Sunday, July 24, 2011

Reality... What a Concept

Have I gone in the wrong direction with my posts to this blog? I have tried to present socially-acceptable arguments to persuade people that all living things are intelligent, and it is our perception--or lack thereof--that causes us to imagine that they are not.

But is such constrained logic good enough? This is a highly emotional issue, after all. We have seemingly insurmountable cultural indoctrination to overcome if we are to expand our collective perceptions to embrace reality.

One of those problems is religion. Religion controls such a huge part of our society and shapes so much of the way we think--and that applies even to those who consider themselves outside of any religion. Now, I have to speak in generalities to keep this topic manageable, but religion doesn't make any allowance for considering animals to be different yet equal beings. The Christian Bible even contains a story of Jesus unnecessarily killing an entire herd of animals.

The scientific side of our society is another problem. In the name of learning and exploration, valid ideas are suppressed and valid observations denied in order to protect established dogma. Yes, I do believe it is correct to use the term, dogma. The concept of animals being "biological machines" lives on and is actively taught despite the fact that any reasonable attention paid to actual observations absolutely destroys the concept.

I have avoided writing about much of what I know to be true, because my experiences and my methods are not acceptable to either religion or science. But both of those are rigidly constructed to protect themselves from change, so maybe I've been too concerned about how my own experiences will be viewed by those with religious and scientific points of view.

After all, I knew in my heart that the Christian the Lion "Reunion Video" had the power to demonstrate the loving side of an animal to people. Some prefer it with the added emotional tug of the Whitney Houston song, others prefer it the way I first posted it back in 2002: silent, so that all attention can be focused on the very demonstrative body language, from the moment of first recognition that Christian's friends had returned after a year's absence, to the explosive joy of being in contact again. This is real, this actually happened.

And still some people argue that a lion can't feel love.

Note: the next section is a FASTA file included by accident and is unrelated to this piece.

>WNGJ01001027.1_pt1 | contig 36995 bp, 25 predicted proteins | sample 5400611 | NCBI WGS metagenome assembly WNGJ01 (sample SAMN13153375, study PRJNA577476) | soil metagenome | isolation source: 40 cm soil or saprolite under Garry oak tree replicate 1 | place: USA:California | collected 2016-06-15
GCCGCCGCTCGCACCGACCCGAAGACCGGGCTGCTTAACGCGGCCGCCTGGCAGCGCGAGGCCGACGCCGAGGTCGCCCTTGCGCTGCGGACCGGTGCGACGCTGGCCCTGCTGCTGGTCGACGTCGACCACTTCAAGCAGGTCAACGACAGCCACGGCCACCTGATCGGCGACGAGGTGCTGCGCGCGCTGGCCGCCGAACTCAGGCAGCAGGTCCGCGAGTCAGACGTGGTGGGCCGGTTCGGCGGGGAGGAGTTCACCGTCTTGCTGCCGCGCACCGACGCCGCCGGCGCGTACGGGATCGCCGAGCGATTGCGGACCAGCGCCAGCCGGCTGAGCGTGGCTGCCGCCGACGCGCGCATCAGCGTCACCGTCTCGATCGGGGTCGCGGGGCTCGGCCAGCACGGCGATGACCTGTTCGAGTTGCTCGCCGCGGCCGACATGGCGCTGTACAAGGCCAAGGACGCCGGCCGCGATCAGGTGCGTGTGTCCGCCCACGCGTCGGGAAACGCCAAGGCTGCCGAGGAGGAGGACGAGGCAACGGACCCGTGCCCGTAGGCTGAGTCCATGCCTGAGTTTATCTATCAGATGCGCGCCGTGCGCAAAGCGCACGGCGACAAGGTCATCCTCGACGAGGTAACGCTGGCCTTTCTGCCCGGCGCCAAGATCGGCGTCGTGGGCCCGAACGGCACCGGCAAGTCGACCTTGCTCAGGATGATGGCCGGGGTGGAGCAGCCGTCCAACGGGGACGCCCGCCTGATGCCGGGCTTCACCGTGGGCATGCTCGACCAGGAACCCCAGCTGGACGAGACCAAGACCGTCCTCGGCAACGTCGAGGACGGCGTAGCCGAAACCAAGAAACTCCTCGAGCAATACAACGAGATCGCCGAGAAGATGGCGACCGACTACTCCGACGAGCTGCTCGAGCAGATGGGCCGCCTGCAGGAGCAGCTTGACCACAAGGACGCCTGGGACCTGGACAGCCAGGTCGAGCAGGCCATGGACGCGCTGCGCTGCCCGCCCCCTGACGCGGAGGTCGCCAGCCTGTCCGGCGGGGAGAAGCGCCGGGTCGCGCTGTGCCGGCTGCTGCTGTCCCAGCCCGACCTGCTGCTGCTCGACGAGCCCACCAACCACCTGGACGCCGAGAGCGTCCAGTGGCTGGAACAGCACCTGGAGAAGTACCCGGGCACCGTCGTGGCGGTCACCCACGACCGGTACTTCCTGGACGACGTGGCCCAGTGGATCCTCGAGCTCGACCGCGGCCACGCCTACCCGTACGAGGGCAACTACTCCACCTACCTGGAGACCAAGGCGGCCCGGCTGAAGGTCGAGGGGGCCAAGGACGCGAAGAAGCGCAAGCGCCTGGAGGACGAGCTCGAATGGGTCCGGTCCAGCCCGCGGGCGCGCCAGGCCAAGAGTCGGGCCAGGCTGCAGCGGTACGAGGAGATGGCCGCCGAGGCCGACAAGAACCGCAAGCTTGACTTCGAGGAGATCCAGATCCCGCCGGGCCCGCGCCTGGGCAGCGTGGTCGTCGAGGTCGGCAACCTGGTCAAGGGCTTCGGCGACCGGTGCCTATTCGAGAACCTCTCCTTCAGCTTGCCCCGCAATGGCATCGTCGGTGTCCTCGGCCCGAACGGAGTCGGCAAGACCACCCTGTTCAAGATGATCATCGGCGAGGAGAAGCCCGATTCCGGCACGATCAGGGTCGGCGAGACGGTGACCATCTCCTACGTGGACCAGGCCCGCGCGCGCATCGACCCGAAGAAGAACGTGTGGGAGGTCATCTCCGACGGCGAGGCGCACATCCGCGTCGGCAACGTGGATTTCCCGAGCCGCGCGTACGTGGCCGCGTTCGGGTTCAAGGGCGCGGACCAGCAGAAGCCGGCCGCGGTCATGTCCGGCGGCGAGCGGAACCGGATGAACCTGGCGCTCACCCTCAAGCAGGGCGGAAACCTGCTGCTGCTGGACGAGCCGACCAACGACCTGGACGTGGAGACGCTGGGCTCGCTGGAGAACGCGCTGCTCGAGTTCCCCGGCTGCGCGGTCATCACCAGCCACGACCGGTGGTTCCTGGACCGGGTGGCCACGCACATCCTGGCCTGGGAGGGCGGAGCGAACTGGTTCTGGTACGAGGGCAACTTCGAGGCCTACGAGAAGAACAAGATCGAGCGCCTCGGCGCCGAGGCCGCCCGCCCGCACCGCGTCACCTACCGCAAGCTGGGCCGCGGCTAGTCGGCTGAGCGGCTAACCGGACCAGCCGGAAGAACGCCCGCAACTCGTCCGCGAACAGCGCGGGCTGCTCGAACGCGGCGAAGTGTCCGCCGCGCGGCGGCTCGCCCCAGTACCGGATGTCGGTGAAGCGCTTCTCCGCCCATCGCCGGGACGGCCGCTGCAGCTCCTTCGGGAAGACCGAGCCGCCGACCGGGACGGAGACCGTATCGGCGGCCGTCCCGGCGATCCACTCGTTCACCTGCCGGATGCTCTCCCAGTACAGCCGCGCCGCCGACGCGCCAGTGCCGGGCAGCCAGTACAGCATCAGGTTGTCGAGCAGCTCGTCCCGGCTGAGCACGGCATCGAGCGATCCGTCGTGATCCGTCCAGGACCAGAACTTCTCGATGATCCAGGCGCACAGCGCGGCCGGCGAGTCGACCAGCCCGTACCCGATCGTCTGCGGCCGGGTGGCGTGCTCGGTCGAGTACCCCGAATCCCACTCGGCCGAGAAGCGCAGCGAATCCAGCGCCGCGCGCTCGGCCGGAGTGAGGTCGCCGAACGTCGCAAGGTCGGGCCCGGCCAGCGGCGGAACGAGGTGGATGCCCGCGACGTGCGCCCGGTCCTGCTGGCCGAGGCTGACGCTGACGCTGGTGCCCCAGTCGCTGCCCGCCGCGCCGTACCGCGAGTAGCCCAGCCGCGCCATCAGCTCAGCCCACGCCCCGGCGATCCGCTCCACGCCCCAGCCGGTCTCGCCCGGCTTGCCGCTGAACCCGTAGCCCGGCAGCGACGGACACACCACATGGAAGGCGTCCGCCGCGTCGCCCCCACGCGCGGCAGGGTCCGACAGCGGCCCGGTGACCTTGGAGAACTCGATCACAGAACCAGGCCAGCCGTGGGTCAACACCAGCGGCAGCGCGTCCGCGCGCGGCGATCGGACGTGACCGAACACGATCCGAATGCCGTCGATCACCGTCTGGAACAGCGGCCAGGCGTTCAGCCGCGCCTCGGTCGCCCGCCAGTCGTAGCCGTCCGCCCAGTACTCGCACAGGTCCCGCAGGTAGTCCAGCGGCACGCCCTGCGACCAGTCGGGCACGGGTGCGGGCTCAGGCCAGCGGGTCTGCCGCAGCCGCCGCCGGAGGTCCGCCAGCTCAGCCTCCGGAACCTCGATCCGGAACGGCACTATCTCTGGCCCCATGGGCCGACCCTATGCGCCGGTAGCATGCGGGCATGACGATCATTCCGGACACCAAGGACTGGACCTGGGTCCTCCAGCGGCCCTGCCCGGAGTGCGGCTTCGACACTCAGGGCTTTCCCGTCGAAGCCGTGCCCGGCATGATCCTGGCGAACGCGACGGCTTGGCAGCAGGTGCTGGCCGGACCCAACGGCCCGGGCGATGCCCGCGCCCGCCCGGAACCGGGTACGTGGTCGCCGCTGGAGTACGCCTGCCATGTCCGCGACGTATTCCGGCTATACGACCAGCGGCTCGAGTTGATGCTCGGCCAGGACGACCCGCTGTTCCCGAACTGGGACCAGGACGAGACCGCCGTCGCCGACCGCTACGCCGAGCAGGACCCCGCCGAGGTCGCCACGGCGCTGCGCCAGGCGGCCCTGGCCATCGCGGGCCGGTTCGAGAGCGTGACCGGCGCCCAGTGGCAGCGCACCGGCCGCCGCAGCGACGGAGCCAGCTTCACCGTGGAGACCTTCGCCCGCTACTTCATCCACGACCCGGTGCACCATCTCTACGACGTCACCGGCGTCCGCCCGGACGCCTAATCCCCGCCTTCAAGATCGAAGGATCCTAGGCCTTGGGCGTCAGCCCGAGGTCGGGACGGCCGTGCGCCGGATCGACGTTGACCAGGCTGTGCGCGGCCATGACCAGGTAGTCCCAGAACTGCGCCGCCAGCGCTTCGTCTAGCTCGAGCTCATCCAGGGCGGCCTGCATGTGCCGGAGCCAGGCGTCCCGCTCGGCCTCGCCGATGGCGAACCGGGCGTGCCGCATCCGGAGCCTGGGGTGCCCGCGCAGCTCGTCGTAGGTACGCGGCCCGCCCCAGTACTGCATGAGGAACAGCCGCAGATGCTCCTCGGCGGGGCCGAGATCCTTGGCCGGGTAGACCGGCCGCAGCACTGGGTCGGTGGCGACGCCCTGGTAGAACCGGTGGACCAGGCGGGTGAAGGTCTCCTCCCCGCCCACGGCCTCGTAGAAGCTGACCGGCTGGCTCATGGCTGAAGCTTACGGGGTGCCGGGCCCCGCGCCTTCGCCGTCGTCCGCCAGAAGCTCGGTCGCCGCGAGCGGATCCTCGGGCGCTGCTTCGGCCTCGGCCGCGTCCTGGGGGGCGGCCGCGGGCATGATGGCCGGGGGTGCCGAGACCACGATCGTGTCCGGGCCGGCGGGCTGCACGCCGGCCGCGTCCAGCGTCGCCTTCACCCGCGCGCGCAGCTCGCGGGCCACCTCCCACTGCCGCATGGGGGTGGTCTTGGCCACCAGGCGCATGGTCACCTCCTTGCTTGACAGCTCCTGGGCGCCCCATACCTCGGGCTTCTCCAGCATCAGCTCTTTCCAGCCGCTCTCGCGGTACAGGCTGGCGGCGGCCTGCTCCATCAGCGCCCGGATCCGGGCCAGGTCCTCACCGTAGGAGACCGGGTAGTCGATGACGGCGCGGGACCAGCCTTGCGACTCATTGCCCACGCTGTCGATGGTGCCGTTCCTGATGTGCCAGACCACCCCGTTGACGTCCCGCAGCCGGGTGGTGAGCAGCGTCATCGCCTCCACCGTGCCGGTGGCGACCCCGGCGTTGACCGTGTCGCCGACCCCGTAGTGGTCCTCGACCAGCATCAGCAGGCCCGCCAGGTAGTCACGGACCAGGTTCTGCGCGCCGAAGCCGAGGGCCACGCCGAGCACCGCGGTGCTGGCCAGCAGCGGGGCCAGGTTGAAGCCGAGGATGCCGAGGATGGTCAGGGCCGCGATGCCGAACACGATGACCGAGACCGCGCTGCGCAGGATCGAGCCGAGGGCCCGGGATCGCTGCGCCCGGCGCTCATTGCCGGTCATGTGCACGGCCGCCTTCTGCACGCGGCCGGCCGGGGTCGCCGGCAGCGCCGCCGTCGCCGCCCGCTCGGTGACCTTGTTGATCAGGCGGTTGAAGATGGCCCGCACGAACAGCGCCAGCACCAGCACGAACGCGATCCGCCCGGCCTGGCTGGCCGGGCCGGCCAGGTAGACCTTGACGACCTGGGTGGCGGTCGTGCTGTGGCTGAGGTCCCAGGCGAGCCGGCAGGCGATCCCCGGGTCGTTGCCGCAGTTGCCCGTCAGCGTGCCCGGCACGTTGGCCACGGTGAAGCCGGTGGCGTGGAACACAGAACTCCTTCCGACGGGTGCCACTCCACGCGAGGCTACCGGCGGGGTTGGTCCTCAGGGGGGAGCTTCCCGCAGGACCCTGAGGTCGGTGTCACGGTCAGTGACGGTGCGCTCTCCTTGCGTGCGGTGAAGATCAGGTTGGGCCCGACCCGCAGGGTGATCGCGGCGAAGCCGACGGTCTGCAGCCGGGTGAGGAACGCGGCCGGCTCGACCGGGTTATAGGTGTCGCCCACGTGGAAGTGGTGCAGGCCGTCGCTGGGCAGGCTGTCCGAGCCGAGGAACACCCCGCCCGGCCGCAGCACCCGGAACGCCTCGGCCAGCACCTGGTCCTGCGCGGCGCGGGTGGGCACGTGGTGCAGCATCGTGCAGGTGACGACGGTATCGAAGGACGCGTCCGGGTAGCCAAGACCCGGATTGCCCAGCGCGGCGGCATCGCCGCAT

I can't be concerned anymore about those who refuse to see what's real.

Expect more personal, and maybe outrageous, articles here in the future.

Discussion, both pro and con, gratefully received via the comments box that accompanies each article.

Thursday, July 21, 2011

They All Look the Same... To Us

An article at the Live Science site tells us that French researchers have come to the conclusion that feral, untrained pigeons can recognize human faces.

This is based on an experiment in which two similar people behaved differently toward pigeons, after which the pigeons avoided the person who had been antagonistic, even when the people exchanged clothing, thus changing most of their physical appearance.

While I don't wish to denigrate the pigeons' intelligence, the description in the article leaves the findings open to other interpretations, such as perhaps the pigeons may recognize people by their smell rather than their looks. I'm just saying it's a possibility.

Which reminds me of another, oft-repeated experiment, in which scientists try to prove whether an animal is self-aware, by using the mirror test: can an animal use a mirror to detect an unusual mark that has been added to its face? Many animals "fail" this test, leading scientists to conclude that they don't have self-awareness. But many animals are more scent-oriented than vision-oriented, and a mirror has its own scent that is clearly not the animal's own. So it's not a matter of not being self aware, it's a matter of the mirror not providing the proper cues.

I contend that any animal that stealthily stalks its prey, or that hides from a predator, demonstrates self-awareness. But somehow that bit of logic escapes the researchers.

Back to the pigeons. I won't say that they can't recognize human faces. A bird's life requires well-developed abilities to see and process visual cues. But it hasn't been proved that they don't use some other means to recognize people. Smell is only one possibility. It's even possible they use some other cues that we don't know about. We are limited by our own senses and our own views of the world. I am reminded that it is only recently that people became aware that elephants use infrasound to communicate (sounds pitched so low that we can't hear them).

Monday, July 18, 2011

Thought Provoking

One article that gets a lot of attention here is Are Insects Conscious?, so I thought I would highlight it again; click the link to go to the article.

And since I have a silly sense of humor, I thought I would add a little something you can hum for the rest of the day: Hymn to Cockroaches. There should be a little "Play" button there for you to play the song.